Sailors take body sculpting to the next level
"You haven't had a carb in three days, and you haven't had a sip of water in 12 hours, but you've got to have confidence while you're up there. You've got to feel like the 'baddest' man out there. We're all friends until we step on that stage. When I'm up there, it's me against everybody."
"You step on stage and you're calm, cool and collected," said Machinist's Mate 1st Class Keithan Sinkler, a native of Lamar, South Carolina.
Bodybuilding is a sport that requires countless months of rigorous training and strict dieting. The sport demands dedication and commitment from individuals who partake, but this proves even more true for those who choose to put their bodies to the test when they live a military life. U.S. Navy Sailors spend months at a time away from the normal amenities that civilian bodybuilders have access to.
For Sinkler, bodybuilding wasn't always such a big part of his life.
"I was a football guy," said Sinkler. "Once I joined the Navy, and age started to catch up to me, I knew football was going to be out of the question at some point."
Sinkler has been strength-training since he joined the Navy in 2005, but only recently started bodybuilding about three years ago.
"A friend of mine told me I had a great physique and a great frame, so I figured I'd give bodybuilding a try," said Sinkler.
Over those three years, Sinkler has learned a lot about what it takes to be a service member with a passion for bodybuilding.
"Being in the Navy is one thing, but living on the ship and pursuing bodybuilding is something different all together," said Sinkler. "A lot of people think the weight room is where all the magic happens, but it's not. It is 60 percent diet and 40 percent weight training."
He also talked about how the food Sailors eat on the ship affects our bodies compared to the food of their civilian counterparts. Due to the nature of being on a ship at sea, food options are limited compared to civilians ashore.
In the civilian sector of bodybuilding, salt is a known enemy. They prefer fresh, low preservative foods that are cleaner and leaner. Even though salt and starch proves effective in terms of giving Sailors lasting energy throughout the day, it's a bodybuilding Sailor's biggest opponent.
"Some foods on the ship are processed," said Sinkler. "If it comes frozen and in a bag, the sodium content is high. We all understand why we can't always have the healthiest and freshest of options, so it's just something that everyone has to work a little bit harder at to keep a fit physique."
Engineman 1st Class Garrett Rochon knows just as well as Sinkler about the difficulties of finding healthier alternatives while underway.
"Instead of being home every day, you're out to sea where you're not able to prep your meals every day and have access to all the food you need," Rochon said. "You have to put just as much effort into your diet and your daily intake as you do your time in the gym, and that's not always easy when you're underway."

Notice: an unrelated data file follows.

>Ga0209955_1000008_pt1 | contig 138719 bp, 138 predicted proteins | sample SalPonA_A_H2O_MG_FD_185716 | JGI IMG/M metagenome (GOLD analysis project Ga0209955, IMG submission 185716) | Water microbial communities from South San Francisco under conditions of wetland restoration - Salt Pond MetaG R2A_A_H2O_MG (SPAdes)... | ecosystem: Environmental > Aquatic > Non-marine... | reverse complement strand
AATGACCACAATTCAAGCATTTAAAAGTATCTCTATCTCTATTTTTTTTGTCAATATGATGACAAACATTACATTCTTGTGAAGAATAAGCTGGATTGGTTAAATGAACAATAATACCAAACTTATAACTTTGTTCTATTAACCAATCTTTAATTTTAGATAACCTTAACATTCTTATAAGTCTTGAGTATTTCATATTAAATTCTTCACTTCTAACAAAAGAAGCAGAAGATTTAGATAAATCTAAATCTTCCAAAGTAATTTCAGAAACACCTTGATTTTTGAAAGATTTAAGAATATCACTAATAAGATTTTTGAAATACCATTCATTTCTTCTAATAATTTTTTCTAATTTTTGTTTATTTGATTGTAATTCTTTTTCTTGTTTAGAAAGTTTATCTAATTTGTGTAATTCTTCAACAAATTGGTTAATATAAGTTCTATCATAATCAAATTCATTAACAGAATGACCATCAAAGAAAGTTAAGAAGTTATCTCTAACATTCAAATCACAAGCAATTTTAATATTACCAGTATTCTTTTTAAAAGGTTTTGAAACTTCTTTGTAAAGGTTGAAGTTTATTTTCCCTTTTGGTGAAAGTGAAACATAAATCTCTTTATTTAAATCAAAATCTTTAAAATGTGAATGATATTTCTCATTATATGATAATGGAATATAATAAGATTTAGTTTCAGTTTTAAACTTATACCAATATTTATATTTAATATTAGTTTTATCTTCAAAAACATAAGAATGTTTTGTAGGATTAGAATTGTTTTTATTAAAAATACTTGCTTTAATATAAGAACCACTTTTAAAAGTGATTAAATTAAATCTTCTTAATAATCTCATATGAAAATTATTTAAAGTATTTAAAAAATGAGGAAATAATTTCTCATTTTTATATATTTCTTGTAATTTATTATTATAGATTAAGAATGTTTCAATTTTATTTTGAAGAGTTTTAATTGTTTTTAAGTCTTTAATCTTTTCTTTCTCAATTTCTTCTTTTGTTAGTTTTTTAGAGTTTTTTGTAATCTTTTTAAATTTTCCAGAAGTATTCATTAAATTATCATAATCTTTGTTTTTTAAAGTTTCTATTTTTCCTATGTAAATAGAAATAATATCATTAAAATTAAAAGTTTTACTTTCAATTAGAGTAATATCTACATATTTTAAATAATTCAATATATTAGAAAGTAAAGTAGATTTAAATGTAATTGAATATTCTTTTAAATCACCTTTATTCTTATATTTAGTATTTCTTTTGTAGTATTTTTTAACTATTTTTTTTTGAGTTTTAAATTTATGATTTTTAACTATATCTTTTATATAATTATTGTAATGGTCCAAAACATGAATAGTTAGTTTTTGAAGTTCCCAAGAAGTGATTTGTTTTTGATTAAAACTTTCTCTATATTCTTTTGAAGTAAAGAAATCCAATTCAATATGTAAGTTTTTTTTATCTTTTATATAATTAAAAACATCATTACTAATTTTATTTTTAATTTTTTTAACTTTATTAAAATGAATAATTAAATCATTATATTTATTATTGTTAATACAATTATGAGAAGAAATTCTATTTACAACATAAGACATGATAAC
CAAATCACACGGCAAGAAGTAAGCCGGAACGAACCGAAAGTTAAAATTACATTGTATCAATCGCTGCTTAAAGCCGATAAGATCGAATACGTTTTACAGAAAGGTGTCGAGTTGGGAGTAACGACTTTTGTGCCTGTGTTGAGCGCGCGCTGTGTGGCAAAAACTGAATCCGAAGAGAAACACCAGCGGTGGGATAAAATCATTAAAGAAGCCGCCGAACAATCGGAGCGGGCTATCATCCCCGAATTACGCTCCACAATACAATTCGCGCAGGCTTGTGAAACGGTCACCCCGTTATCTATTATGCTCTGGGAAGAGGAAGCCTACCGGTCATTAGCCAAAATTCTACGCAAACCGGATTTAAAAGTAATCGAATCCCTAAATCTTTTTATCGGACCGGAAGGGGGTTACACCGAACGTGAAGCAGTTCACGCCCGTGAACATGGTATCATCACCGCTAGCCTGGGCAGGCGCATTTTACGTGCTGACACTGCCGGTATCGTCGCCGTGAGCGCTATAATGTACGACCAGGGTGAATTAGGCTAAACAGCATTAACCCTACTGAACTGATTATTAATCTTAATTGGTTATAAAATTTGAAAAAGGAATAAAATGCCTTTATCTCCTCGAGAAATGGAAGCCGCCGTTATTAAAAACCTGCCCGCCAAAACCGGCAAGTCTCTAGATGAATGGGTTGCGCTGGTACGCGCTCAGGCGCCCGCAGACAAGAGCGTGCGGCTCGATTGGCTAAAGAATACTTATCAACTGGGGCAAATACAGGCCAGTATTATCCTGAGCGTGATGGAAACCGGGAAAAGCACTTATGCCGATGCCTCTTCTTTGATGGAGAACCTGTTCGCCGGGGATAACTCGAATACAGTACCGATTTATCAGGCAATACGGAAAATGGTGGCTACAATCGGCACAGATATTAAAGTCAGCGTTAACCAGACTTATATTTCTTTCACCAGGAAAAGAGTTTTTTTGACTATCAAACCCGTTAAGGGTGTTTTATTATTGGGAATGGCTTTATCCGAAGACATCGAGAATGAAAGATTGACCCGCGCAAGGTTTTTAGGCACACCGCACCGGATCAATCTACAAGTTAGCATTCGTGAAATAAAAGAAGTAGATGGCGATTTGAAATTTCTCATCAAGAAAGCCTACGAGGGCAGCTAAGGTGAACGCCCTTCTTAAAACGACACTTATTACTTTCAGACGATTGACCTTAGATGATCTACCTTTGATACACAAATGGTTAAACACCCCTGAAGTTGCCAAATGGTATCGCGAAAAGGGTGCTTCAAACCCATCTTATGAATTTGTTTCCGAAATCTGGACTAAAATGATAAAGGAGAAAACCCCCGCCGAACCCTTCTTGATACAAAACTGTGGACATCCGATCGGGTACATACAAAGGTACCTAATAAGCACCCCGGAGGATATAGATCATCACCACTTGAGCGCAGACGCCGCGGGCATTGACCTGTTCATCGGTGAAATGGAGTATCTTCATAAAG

Rochon met Sinkler during a tour in Afghanistan in 2011. Although they weren't involved in shows yet, a bond was formed and the interest for bodybuilding began.
"He was already into it, and me and him hit it off," said Rochon. "He's the one that actually inspired me to look into bodybuilding and get started. He's the one that finally put all the pieces of the puzzle together and finally got me to step on stage."
Just like Rochon and Sinkler, many other Nimitz Sailors got into bodybuilding before they arrived aboard.
Hospital Corpsman 2nd Class Terrell L. Conley, a native of Bainbridge, Georgia, was introduced to the world of bodybuilding through a senior chief petty officer at a previous command.
"I always looked down on bodybuilding," said Conley. "It's not a sport, it's an ego thing. It wasn't until my body started to change and develop and people started to comment on my body that I knew I was doing something right."
Together, the three train and share information and struggles within the sport.
"We all did a show just [a] week before deployment," said Rochon. "We had just gotten back from a six week underway and you can ask all of them, it was extremely rough. We were in the middle of our prep so we spent our money on our food. Things like tuna, rice cakes, and a rice cooker to try and eat as healthy as we could on the ship, but it was extremely hard."
The prep for all three men differs slightly, but the main aspects stay the same. Approximately 12 weeks of hard work in the gym and a rigorous diet that changes week to week.
"I eat about a pound of food at every meal, anywhere from seven to eight times a day," said Sinkler. "That goes on all the way till about week six. Then I start cutting carbs. Then I start cutting fats. After that I do another carb cut at four weeks, and then another carb cut at two weeks. The last week, I cut carbs completely."
"I wake up every morning and work out from 3:00 a.m. to 4:15 a.m.," said Conley. "That's my low intensity workout. From 11:00 a.m. to 12:00 p.m., that's my cardio, and then I go one last time from 4:00 p.m. to 5:30 p.m. Along with that, I'll eat between 6 to 8 meals a day."
"Time commitment is huge," said Rochon. "Prepping for a show is extremely hard, especially being in the Navy, and being out to sea."
Between themselves, the three have competed in a total of 10 competitions and none of them see themselves stopping anytime soon. Although bodybuilding can present itself as a daunting sport, with payoff more than years down the road, the individuals who make the sacrifice find victory in knowing they're pushing their body to the limit and exceeding at it.
"We can say as Navy Sailors that we are part of the one-percent club, as far as being part of a military organization, but look at how many people actually go to the gym or pursue bodybuilding. I can say I'm part of two one-percent clubs," said Rochon.